Mama Doesn’t Drink Anymore

Mama Doesn't Drink Anymore

A few years ago, I was gathering my kids up after summer day camp, wrangling backpacks full to the brim with wet swimsuits and towels. My daughter was attending a local program that took place at a theater in the park. They learned all about acting, singing and dancing in the mornings, and in the afternoons they ran around in the sprinklers that watered the large lawn where people sat on the weekends enjoying outdoor versions of My Fair Lady or Grease. We were walking to the car, when my daughter saw a sign hanging next to a booth that said, “Beer and Wine – $5.” She stopped and tugged on my arm. “Mama, you should come here! They have wine! And it’s only $5!”

My heart broke in to a million pieces as I looked down at her sweet, innocent face. I wanted to burst out crying, but somehow managed to hold back my tears. I knelt down and looked her straight in the eye. “Sweetie, thank you for thinking of me, but you know, mama doesn’t drink wine anymore.”

She looked a little confused, and I couldn’t blame her. Until a few months prior, wine was my constant companion. I always had lots of rules around my drinking, one of which was that I would not drink in front of my kids. Or, at least, that was the plan. But then those rules started to bend.

OK, I won’t drink in front of the kids. Well, maybe if we’re at a BBQ with other families and the other moms are drinking. Or if it’s a Saturday and we’re watching a football game. Or if we’re at a fancy dinner. OK, not until 6 p.m. Nevermind, 5 p.m. OK, 4:30 p.m. on weekends. Well, I mean, I guess I could have a glass while I cook dinner, right? But not before!

You see where this is going… while I always contended that I wasn’t “that bad,” it became more and more apparent that I was losing control of my drinking. However, if you knew me, you probably had no idea. I was the epitome of a super mommy. I was perfection, personified. That’s how I proved to myself it was OK. I couldn’t have a drinking problem if I was working 50 hours a week at a high stress job, raising two kids, cooking healthy dinners and creating Pinterest-worthy birthday parties! As long as I was acting the part of the best mom in the world, I figured my dirty, little secret would stay hidden.

Until one day I woke up and I just simply couldn’t do it anymore. While I hadn’t had any public consequences from my drinking, I felt awful almost all of the time. Physically I was bloated, my skin was sallow, my hair was fried and I had dark circles under my eyes. I hid all of this quite well, but every morning when I looked myself in the mirror, I could see the damage I was doing to myself. I would wake up every night around 3 a.m., head pounding and mouth dry, hating who I was becoming. Mentally I was being eaten away daily by the shame and remorse I felt. I knew the way I was drinking was not normal. I knew I was losing control. And I was terrified if something didn’t change very soon, I would end up losing everything.

I can’t tell you why that day become “the day” for me. I know so many women, mothers just like me who love their kids just as much as I do, who weren’t so fortunate. I have watched as friends and people I love have sunk further and further into their own wine glasses, until they have lost nearly everything. I am one of the lucky ones. My children were very young when I quit, and barely remember. I’m honest with them and tell them I don’t drink anymore. I started talking to them early on, giving them examples they could understand and relate to. We talk about how I have an “allergy” to alcohol, in the same way many of their friends can’t have dairy or peanuts. If I drink alcohol, my body does not react in a healthy way, so I just can’t have it. End of story.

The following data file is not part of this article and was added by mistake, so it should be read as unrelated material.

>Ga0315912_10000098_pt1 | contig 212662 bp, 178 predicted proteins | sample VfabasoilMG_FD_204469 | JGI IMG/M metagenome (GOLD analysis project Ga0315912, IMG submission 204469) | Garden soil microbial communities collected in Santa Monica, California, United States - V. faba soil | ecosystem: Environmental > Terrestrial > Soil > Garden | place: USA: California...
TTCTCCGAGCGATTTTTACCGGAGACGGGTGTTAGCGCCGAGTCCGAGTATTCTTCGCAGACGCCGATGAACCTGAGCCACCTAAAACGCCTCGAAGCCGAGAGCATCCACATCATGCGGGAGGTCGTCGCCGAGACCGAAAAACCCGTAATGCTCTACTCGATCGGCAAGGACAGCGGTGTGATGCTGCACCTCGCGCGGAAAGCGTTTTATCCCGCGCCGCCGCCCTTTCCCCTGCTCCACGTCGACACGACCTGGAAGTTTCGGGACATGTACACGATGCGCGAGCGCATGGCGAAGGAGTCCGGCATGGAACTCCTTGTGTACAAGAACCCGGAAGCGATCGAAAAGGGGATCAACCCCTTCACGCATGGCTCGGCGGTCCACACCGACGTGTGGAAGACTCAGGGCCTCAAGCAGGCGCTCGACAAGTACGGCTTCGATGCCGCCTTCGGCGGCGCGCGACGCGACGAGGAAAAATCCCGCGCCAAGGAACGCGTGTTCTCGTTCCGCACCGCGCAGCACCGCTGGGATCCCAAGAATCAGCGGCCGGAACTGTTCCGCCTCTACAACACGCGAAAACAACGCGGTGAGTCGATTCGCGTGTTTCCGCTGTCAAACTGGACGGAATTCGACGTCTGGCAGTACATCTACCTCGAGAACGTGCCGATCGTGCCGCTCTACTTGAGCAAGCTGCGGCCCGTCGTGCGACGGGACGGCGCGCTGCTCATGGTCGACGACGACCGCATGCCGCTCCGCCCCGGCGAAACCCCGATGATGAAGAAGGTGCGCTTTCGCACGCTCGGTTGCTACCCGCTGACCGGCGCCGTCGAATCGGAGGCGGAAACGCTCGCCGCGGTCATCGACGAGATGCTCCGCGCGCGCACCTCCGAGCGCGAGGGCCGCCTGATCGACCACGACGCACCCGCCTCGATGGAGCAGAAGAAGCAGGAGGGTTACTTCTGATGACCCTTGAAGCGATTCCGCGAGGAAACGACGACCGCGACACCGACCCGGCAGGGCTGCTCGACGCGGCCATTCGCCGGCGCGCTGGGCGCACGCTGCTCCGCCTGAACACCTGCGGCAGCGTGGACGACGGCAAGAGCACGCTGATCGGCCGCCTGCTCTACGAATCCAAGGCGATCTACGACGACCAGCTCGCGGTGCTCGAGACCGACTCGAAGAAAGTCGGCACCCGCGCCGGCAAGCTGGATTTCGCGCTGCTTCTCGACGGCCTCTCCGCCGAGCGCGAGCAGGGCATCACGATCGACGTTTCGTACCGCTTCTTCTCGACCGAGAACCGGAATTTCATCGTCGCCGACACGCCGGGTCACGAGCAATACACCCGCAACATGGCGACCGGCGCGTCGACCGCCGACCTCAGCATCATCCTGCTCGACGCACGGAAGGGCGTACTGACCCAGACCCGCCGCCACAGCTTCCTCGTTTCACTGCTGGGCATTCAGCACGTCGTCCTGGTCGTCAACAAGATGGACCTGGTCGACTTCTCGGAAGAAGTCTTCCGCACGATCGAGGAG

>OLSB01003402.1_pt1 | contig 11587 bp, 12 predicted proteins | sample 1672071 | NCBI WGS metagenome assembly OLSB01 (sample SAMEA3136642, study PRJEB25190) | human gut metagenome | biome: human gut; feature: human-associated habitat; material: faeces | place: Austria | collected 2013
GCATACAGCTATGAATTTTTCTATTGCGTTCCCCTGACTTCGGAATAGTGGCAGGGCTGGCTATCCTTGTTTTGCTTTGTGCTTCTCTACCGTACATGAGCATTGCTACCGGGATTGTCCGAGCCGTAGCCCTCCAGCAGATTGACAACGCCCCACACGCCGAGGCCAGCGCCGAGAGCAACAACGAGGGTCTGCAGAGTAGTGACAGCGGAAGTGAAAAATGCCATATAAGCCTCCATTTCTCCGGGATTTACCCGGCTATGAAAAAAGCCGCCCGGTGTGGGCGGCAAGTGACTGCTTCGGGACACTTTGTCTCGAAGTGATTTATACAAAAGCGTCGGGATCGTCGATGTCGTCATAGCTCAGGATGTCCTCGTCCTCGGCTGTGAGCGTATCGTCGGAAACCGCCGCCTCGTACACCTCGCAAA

As my kids get older, I plan on talking to them about their risks for alcohol abuse. While addiction is still very misunderstood, doctors and mental health experts agree there are environmental and genetic factors at play. No one really knows why some people develop problems with addiction and others don’t, but if you come from a family where there is a history of mental health and addition issues, your chances for battling something similar in your lifetime are higher than the average population. I want my kids to be aware, and while I know I can’t protect them forever, I want to be an example of what long term recovery can look like.

On my very worst day in recovery, I still feel a million times better than I ever did when I was drinking. I thought that when I put down the wine glass, my life was over. I’d be boring and everyone would think I was crazy. But when I threw away that last bottle, that’s when my life really began. Now I can be the mother I always wanted to be. I may not be perfect, or anywhere close, but I’m doing my best. Some days are still hard, but I know that every time I choose to deal with my life head on instead of numbing out with a bottle of red, the road gets more beautiful. It may not be easy… but it’s always worth it.

(Photo Credit: Rita Clark Photography)

Megan Peters
Megan Peters is a mother, writer, photographer, designer and blogger, based in the Lenexa/Overland Park area (she lives right on the city line, so it depends who you ask!). She is known as mama to 4-year-old Tate and 9-year-old Lucy, and has been married for almost 10 years to her husband, Trent. Megan began blogging in 2004, and her website, www.crazybananas.com, has been online ever since! In 2015, Megan quit her day job and founded Crazy Bananas Creative Studio, an all-inclusive creative company. Part of the studio includes her photography business, which focuses on images of families, children and babies. In 2015, she opened her first photography gallery show, "The Phoenix Project" in conjunction with the Willow Domestic Violence Center in Lawrence, Kansas. She was the South Mass Street Art Guild's Artist of the Month in June 2015. She also is an instructor for Hive Workshops, teaching creatives how blogging can build their business. Megan writes all over the internet about parenting, technology, style pop culture, and being a working mother. Her loves (other than her family, of course!) include Doctor Who, the color orange, pie, and Britney Spears.

36 COMMENTS